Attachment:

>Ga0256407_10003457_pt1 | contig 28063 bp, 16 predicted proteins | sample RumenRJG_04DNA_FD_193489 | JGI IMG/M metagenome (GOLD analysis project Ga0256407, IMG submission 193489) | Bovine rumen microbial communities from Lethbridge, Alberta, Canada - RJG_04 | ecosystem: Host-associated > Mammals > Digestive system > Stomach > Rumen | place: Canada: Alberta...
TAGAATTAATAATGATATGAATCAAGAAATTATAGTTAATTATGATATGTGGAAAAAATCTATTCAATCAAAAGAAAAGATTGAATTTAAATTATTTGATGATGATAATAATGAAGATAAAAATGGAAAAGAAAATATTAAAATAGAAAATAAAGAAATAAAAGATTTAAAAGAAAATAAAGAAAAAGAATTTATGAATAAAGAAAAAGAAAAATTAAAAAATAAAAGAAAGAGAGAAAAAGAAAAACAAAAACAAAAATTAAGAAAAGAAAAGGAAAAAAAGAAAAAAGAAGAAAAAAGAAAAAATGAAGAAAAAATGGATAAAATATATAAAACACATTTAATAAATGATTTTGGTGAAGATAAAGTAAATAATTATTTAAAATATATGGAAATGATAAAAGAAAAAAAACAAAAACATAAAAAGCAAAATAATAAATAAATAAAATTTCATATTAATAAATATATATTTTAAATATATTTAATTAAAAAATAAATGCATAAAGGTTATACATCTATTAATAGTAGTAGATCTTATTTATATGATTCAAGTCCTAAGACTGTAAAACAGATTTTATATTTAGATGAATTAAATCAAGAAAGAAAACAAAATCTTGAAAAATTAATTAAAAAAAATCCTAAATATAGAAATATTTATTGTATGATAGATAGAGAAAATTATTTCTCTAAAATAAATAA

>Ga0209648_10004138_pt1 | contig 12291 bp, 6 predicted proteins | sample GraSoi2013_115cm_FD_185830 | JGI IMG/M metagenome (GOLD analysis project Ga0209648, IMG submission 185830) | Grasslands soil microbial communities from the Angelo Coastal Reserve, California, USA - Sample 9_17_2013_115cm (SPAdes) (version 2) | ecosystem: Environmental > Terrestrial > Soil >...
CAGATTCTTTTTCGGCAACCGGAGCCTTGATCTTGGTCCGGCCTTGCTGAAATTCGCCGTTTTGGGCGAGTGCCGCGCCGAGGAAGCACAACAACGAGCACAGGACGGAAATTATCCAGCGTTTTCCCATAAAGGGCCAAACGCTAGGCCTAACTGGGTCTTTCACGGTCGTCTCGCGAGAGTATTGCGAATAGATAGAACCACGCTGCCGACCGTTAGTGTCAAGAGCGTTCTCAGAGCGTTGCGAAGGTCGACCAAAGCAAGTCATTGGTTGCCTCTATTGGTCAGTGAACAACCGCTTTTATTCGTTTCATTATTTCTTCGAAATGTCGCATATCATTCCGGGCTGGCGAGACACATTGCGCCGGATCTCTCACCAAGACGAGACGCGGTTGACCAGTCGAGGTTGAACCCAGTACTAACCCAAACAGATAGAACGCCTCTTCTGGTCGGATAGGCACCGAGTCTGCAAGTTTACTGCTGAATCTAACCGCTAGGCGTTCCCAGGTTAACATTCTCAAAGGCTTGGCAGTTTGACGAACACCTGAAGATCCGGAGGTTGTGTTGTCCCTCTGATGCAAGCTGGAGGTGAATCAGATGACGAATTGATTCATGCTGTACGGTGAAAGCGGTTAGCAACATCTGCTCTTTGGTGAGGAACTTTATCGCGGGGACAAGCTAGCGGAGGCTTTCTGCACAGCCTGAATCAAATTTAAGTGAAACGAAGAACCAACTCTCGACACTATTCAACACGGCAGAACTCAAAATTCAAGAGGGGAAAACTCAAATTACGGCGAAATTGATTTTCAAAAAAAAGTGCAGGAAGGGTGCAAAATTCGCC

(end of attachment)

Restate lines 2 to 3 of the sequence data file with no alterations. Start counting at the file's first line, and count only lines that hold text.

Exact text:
TAGAATTAATAATGATATGAATCAAGAAATTATAGTTAATTATGATATGTGGAAAAAATCTATTCAATCAAAAGAAAAGATTGAATTTAAATTATTTGATGATGATAATAATGAAGATAAAAATGGAAAAGAAAATATTAAAATAGAAAATAAAGAAATAAAAGATTTAAAAGAAAATAAAGAAAAAGAATTTATGAATAAAGAAAAAGAAAAATTAAAAAATAAAAGAAAGAGAGAAAAAGAAAAACAAAAACAAAAATTAAGAAAAGAAAAGGAAAAAAAGAAAAAAGAAGAAAAAAGAAAAAATGAAGAAAAAATGGATAAAATATATAAAACACATTTAATAAATGATTTTGGTGAAGATAAAGTAAATAATTATTTAAAATATATGGAAATGATAAAAGAAAAAAAACAAAAACATAAAAAGCAAAATAATAAATAAATAAAATTTCATATTAATAAATATATATTTTAAATATATTTAATTAAAAAATAAATGCATAAAGGTTATACATCTATTAATAGTAGTAGATCTTATTTATATGATTCAAGTCCTAAGACTGTAAAACAGATTTTATATTTAGATGAATTAAATCAAGAAAGAAAACAAAATCTTGAAAAATTAATTAAAAAAAATCCTAAATATAGAAATATTTATTGTATGATAGATAGAGAAAATTATTTCTCTAAAATAAATAA

>Ga0209648_10004138_pt1 | contig 12291 bp, 6 predicted proteins | sample GraSoi2013_115cm_FD_185830 | JGI IMG/M metagenome (GOLD analysis project Ga0209648, IMG submission 185830) | Grasslands soil microbial communities from the Angelo Coastal Reserve, California, USA - Sample 9_17_2013_115cm (SPAdes) (version 2) | ecosystem: Environmental > Terrestrial > Soil >...